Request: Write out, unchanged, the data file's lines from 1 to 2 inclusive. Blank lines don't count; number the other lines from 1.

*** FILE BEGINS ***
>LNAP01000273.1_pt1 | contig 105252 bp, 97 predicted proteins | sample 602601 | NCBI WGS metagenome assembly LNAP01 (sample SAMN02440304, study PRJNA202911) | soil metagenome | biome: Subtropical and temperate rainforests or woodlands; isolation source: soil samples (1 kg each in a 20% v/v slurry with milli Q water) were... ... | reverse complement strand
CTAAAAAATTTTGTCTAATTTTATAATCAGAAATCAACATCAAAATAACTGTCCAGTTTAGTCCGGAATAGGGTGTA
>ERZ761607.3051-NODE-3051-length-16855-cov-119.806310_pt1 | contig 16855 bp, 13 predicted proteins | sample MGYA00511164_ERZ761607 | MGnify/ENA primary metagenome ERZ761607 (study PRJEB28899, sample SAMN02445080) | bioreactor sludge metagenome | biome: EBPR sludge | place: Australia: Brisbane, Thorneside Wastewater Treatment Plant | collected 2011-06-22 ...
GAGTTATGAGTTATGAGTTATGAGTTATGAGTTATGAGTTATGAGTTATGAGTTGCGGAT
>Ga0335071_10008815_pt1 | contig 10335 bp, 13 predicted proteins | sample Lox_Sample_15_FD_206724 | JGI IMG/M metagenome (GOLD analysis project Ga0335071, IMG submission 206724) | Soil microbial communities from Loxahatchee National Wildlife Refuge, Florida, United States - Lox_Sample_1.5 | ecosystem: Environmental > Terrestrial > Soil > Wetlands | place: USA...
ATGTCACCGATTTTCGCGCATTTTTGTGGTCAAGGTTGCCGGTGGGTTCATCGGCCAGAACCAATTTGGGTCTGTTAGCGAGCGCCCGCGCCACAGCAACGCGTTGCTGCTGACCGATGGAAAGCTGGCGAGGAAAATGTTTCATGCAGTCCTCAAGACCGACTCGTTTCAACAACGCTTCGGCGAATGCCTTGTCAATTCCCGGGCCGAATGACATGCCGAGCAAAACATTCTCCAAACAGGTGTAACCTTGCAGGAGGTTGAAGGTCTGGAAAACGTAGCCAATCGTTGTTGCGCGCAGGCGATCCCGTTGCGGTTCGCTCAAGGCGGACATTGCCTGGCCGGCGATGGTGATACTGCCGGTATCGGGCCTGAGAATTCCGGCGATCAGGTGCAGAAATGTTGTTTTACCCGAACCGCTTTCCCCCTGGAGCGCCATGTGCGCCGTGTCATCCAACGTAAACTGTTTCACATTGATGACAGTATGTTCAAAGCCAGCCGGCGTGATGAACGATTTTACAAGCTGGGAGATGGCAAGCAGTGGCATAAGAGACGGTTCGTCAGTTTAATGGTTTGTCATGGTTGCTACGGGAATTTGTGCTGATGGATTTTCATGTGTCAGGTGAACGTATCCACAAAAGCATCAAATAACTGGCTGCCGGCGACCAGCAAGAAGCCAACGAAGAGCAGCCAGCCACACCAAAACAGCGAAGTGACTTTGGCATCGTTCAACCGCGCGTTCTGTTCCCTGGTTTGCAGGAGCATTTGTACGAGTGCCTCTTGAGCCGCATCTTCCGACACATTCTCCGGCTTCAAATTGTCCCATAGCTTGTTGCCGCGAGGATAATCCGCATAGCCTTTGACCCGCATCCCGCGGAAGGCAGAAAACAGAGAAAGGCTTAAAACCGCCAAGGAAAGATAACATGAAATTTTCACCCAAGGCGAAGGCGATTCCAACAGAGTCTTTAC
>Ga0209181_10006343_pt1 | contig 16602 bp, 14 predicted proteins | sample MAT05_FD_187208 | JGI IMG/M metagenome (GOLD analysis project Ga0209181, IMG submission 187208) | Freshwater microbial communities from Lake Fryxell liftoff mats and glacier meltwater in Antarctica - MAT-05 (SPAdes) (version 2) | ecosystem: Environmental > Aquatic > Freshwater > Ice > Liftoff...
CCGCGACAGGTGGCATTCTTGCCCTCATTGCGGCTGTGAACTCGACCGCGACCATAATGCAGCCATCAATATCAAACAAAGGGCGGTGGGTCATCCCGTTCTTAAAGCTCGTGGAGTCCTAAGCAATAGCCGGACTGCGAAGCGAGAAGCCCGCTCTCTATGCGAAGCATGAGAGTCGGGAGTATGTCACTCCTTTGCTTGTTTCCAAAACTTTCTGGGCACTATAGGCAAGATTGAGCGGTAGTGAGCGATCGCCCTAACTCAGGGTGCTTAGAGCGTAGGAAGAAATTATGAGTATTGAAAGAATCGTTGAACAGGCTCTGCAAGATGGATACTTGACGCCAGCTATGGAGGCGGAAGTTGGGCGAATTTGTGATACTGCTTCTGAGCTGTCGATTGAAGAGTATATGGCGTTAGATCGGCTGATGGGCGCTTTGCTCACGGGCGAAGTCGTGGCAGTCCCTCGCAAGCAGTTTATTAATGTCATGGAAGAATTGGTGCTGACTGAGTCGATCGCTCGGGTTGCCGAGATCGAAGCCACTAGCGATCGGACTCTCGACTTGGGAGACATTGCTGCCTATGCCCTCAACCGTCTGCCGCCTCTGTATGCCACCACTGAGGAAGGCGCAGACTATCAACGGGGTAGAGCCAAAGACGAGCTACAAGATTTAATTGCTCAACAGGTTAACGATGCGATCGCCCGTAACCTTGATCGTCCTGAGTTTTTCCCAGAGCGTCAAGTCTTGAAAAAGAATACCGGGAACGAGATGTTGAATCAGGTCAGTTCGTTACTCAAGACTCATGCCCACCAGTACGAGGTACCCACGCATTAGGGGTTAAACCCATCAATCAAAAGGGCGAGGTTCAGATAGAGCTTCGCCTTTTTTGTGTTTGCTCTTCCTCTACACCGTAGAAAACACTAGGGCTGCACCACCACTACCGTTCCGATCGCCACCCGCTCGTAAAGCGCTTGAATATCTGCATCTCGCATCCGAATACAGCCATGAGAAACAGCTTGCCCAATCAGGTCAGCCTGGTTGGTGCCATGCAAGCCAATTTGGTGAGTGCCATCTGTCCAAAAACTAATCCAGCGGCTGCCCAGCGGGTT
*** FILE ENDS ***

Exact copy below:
>LNAP01000273.1_pt1 | contig 105252 bp, 97 predicted proteins | sample 602601 | NCBI WGS metagenome assembly LNAP01 (sample SAMN02440304, study PRJNA202911) | soil metagenome | biome: Subtropical and temperate rainforests or woodlands; isolation source: soil samples (1 kg each in a 20% v/v slurry with milli Q water) were... ... | reverse complement strand
CTAAAAAATTTTGTCTAATTTTATAATCAGAAATCAACATCAAAATAACTGTCCAGTTTAGTCCGGAATAGGGTGTA